Wednesday, September 03, 2014

Open Door Lawsuit Against State Board Of Education Terminated Without Results, Taxpayers Foot The Bill

If there was anything the taxpaying-public gained from the State Board of Education being sued for conducting business via e-mail communications instead of during a publicly-noticed meeting of the board as required by state law, it escaped me. A statement from the plaintiffs tells me as a taxpayer I'm supposed to feel good because, even though the Board members admitted no wrongdoing, they agreed to pick up more than $15,000 in legal expenses incurred by the plaintiffs in exchange for dropping their lawsuit. The plaintiffs also tell us that their lawsuit revealed "a potential ambiguity in the Open Door Law" sort of like how we've become all too familiar with our state's ethics laws. Perhaps the legislature will correct that ambiguity next year, eh? If the plaintiffs believe their lawsuit accomplished anything, a statement released by Gordon Hendry, one of the Republicrats appointed by Gov. Pence to the board to undermine the State Superintendent of Education's authority at every turn gives a much different picture:
The settlement includes the payment of legal fees to plaintiffs’ attorneys with admission that no violation of the Open Door Law occurred and no ability for plaintiffs to ever bring the lawsuit again. 
“It’s unfortunate that a frivolous lawsuit like this one wasted so much time and energy that would have been better spent focusing on the needs of Indiana’s students.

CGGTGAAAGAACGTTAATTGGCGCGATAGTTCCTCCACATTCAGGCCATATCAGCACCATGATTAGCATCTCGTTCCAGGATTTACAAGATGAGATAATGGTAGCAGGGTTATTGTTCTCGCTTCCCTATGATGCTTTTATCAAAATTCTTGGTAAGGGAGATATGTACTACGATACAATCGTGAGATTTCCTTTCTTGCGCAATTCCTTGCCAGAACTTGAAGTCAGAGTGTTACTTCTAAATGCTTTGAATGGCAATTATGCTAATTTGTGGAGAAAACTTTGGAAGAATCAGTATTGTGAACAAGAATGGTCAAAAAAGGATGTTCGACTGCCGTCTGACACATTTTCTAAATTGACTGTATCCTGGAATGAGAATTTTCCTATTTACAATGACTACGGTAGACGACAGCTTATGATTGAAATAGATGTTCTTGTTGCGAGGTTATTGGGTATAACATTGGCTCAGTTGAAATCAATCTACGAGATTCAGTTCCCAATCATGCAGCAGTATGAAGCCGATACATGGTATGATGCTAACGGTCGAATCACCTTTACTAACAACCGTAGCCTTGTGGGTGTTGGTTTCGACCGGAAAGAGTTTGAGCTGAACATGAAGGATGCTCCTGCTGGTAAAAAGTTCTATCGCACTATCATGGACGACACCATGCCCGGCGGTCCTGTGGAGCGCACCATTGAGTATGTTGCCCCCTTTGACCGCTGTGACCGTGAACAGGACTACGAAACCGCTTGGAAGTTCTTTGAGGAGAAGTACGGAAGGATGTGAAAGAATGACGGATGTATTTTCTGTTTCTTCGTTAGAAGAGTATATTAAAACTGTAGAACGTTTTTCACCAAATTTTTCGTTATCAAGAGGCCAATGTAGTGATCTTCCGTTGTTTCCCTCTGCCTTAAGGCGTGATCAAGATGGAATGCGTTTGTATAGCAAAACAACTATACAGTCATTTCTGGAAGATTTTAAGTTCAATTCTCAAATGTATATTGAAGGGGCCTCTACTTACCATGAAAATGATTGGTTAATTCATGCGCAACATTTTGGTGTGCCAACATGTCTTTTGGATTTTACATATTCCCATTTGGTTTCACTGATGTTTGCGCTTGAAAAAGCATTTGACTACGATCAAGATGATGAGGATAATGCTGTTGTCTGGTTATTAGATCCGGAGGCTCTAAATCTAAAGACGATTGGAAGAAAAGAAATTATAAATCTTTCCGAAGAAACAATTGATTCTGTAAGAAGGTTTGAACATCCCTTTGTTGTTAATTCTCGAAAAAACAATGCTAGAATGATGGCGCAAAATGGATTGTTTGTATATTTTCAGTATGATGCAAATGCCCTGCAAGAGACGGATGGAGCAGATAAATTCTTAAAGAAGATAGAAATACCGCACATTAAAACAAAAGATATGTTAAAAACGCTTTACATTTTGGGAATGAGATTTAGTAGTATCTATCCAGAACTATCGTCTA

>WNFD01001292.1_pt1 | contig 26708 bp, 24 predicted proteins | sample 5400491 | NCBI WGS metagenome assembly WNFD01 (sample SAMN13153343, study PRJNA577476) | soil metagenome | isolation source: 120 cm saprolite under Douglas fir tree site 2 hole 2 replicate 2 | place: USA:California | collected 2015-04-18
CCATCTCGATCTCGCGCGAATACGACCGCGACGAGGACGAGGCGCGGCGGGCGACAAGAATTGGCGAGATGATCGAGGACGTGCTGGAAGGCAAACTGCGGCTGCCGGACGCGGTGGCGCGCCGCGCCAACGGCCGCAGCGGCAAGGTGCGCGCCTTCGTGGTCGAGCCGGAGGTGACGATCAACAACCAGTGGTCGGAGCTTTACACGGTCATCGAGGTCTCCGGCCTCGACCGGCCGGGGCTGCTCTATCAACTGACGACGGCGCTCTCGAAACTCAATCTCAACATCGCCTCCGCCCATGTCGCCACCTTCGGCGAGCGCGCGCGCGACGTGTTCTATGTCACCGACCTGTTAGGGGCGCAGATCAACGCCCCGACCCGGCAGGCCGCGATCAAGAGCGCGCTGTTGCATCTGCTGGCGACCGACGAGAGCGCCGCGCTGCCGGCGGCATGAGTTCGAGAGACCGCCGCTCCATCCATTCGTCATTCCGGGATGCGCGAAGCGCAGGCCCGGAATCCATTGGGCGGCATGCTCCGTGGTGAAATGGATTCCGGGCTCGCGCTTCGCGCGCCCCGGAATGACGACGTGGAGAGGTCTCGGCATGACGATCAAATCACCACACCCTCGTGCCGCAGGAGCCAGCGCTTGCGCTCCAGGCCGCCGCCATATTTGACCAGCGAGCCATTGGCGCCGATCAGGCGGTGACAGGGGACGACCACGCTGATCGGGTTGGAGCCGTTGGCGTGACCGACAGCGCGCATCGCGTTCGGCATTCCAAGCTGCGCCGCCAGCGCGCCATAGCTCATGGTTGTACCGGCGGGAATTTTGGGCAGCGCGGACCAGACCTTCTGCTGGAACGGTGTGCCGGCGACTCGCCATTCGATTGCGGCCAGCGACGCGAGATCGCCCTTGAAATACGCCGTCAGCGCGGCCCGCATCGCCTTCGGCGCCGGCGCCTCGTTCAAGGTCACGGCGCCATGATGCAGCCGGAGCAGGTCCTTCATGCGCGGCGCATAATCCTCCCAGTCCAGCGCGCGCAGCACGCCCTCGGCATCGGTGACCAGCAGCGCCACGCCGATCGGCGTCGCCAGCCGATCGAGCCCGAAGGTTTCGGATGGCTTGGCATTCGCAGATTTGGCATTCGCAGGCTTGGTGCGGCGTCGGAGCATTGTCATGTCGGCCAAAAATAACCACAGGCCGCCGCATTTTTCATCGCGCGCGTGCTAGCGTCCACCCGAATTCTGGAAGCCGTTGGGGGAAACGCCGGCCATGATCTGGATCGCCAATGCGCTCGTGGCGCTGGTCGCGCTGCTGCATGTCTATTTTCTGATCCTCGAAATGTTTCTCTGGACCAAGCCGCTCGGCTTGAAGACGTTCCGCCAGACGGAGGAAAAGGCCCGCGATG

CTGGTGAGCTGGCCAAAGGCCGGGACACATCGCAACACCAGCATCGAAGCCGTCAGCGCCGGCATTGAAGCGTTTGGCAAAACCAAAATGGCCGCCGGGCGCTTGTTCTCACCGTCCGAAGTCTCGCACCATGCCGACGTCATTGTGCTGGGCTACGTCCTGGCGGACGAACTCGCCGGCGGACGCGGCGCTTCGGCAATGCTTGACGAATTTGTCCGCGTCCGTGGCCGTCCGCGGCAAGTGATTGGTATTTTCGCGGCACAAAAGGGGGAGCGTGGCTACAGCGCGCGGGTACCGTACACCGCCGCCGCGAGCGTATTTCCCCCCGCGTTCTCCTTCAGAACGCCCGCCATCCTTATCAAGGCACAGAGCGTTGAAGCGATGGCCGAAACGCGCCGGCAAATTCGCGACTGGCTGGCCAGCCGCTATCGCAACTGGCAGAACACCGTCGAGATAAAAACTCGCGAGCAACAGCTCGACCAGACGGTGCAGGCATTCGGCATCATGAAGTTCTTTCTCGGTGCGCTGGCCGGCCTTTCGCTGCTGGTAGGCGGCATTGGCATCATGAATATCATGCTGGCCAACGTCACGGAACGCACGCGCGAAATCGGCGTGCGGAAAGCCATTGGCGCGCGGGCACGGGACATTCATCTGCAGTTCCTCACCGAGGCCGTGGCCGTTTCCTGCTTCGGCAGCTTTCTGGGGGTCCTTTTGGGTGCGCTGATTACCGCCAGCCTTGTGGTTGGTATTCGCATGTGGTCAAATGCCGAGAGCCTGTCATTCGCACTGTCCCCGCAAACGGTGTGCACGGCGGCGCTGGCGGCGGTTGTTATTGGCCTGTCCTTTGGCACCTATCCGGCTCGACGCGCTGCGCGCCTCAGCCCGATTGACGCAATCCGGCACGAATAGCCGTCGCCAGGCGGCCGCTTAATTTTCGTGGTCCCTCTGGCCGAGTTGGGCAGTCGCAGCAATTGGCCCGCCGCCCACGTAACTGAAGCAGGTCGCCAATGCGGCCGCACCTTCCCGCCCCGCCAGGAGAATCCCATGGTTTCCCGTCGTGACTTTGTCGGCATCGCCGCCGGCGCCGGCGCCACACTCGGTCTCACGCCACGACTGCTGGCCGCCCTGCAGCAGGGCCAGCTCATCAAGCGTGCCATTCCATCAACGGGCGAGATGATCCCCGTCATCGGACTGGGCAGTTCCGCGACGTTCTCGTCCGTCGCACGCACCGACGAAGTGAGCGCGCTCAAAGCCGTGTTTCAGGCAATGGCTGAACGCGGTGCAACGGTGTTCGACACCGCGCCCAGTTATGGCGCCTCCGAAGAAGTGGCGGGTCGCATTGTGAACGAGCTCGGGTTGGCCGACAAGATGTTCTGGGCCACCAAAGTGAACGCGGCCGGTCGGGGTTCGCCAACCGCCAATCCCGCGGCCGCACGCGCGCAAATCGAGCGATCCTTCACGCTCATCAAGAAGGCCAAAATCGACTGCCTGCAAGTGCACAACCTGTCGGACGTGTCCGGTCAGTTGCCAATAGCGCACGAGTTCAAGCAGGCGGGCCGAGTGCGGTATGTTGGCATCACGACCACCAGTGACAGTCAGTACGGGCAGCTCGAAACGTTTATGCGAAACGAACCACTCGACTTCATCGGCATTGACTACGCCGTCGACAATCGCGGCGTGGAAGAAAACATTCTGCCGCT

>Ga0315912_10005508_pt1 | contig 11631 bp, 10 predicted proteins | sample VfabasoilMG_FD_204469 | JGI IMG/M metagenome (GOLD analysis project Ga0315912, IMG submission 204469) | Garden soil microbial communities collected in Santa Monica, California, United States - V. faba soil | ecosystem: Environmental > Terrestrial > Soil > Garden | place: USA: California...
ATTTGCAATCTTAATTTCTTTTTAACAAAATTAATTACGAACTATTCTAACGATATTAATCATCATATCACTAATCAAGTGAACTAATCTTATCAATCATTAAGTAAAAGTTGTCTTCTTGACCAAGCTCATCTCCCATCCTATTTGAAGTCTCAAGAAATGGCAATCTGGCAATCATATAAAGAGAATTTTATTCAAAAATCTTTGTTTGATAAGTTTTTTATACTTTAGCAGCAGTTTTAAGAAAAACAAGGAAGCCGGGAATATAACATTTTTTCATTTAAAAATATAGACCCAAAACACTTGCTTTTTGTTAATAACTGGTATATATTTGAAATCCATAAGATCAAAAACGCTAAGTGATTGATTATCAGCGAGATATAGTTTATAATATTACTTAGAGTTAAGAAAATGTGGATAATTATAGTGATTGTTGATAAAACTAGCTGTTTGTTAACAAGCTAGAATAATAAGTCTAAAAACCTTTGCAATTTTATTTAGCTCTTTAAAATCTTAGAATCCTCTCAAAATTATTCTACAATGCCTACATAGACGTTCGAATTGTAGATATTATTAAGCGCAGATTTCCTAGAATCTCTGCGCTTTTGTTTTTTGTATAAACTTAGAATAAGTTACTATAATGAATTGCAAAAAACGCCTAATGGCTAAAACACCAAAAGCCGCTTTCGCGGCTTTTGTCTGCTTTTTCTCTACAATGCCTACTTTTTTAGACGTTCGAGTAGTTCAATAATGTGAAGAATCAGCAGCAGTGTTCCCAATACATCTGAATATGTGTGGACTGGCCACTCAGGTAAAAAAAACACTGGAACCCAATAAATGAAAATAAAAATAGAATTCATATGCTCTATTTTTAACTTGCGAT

“The most important thing to take away from this agreement is that no violation of the Open Door law occurred, and this case is permanently laid to rest. 
“As former Public Access Counselor for the City of Indianapolis, I’m well acquainted with these laws and knew from the outset that this lawsuit was just a ploy to distract from the recent progress our state has made in K-12 education. 
“That being said, I’ve long been an advocate for improving our access laws and making sure they are evolving in step with technology. I’d welcome a conversation with the Department of Education, the Governor, the Attorney General and the General Assembly about ways lawmakers can improve transparency in government so Hoosiers can see how their tax dollars are being spent. 
“For now, though, I’m relieved that we can get back to the important work of helping our schools, teachers, parents and students succeed.”
By helping our schools, teachers, parents and students succeed, Hendry means the Board will return to the work of remaking public education in Indiana for the sole benefit of the education profiteers for whom he and other board members are mere proxies.  

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